The upside of this approach is that it facilitates easy retail access to a wide variety of products, and potentially generates a lot of economic value. Store fronts, employees, businesses etc. The downside is the commercialisation of cannabis, and all the potentially nasty stuff that brings. Cannabis companies – like all for-profit companies – have a vested interest in selling more products to more consumers, which isn’t always a good thing.
For medicinal cannabis patients, the commercial legalisation of recreational cannabis might have additional drawbacks. In Canada, many companies threw their time and energy into the recreational sector at the expense of patients. And lingering issues such as the unfair taxation of medicinal cannabis products are still unaddressed.
The New Zealand model (if it had been implemented) might have navigated some of those issues. But there are other possibilities that don’t require massive countervailing regulations to keep a recreational cannabis industry in check.
Legalising the consumption, possession, and personal cultivation of cannabis is one alternative. And the ACT has shown us that, so far, this is a modest step with no obvious downsides.
In the 12 months since the ACT decriminalised cannabis, we have not yet seen any increase in hospital admissions, drug-driving offences, rates of cannabis use, or organised crime. Police and the courts have saved time pursuing low-level cannabis offences. And people have been able to grow and use their own cannabis.
But not everyone has access to an appropriately sized plot of land. And I for one can’t even grow dirt. So clearly this framework can be improved on. We could also legalise the non-commercial sharing of cannabis. Or even allow people to form not-for-profit organisations that cultivate on behalf of their members.
These kinds of cannabis ‘social clubs’ are widespread in some parts of the world, most notably in Spain. The advantage of this approach is that it facilitates access to the kinds of cannabis products and services most appropriate for members without introducing commercial incentives.
A club comprised mostly of members living in the middle of the city could cultivate somewhere rural and send cannabis to members through the post (this already happens with medicinal cannabis shipped to patients from pharmacies, so it’s not as wild as it sounds). Another club based out of Mullumbimby, for example, might prefer to not only cultivate closer to home, but have a community space for members to socialise and use cannabis together.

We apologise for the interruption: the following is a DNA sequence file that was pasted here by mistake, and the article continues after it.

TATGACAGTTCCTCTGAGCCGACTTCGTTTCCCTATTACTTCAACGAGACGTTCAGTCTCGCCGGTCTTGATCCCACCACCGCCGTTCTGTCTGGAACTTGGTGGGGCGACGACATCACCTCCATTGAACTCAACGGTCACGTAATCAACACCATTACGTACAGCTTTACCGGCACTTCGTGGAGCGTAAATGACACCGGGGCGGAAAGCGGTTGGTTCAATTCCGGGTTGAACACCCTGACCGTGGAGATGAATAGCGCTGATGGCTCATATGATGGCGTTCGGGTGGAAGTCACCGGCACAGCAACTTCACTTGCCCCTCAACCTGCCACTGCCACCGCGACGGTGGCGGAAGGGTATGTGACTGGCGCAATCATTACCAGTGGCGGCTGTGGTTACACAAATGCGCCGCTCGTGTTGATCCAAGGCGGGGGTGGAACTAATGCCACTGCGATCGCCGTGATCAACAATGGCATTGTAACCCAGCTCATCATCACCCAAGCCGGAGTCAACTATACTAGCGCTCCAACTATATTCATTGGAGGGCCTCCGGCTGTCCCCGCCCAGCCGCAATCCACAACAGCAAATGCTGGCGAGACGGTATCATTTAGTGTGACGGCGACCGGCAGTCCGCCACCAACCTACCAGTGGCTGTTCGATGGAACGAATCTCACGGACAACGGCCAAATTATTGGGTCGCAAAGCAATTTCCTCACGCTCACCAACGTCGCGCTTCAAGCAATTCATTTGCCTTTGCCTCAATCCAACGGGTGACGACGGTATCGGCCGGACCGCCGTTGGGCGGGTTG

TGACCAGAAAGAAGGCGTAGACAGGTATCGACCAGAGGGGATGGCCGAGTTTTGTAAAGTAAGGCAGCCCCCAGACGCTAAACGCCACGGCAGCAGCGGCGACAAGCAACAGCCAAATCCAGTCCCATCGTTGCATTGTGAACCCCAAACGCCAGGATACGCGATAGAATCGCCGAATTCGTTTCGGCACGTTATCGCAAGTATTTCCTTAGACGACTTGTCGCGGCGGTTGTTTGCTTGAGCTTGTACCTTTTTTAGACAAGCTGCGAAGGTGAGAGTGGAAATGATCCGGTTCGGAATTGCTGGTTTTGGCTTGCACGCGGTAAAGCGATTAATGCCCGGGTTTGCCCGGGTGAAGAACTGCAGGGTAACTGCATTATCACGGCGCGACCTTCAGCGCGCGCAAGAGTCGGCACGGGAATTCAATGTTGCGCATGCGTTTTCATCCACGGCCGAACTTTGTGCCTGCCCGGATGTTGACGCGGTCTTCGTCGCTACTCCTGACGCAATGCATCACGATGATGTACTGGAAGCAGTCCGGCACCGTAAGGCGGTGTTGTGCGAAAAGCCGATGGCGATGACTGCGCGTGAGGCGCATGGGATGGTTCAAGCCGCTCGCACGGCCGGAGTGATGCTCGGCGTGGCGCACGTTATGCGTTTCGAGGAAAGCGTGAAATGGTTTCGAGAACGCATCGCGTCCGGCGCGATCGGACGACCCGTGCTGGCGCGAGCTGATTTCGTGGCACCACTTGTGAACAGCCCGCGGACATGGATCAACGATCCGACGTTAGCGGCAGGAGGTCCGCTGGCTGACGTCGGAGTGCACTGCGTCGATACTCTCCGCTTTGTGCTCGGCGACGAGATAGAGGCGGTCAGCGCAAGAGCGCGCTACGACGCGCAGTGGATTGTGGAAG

Cannabis social clubs tend to do a surprisingly good job of regulating themselves in the absence of a formal legal framework because they are comprised of people who are accountable to each other. You wouldn’t spray harmful pesticides on your neighbour’s veggie patch, and you rely on your fellow club members to behave in a similarly supportive fashion. But we could also build as much wrap-around regulation as we want or need. It’s all up for debate.
I’m not necessarily saying that cannabis social clubs, or the New Zealand approach, or whatever’s going on in Colorado, are better or worse than each other. Don’t get me wrong, I’m a big fan of NZ. And I’ve thoroughly enjoyed visiting the US and Canada and can totally see the attraction of various North American models.
The bottom line for me is this: commercial legalisation can appear (to the public, politicians etc) quite risky. There are some potential downsides for medicinal cannabis patients. Designing and implementing a commercial framework is time consuming and difficult. And it would probably be impossible without both Commonwealth and State/Territory support.
On the other hand, non-commercial legalisation of some kind is already in place in the ACT. Building on that model would be comparatively easy. And there’s nothing stopping the other States and Territories from following suit. It’s a quicker, simpler, less contentious approach. And who knows, down the track, we might commercialise cannabis as well. That’s not off the table.
But this is all just my opinion. What do you think?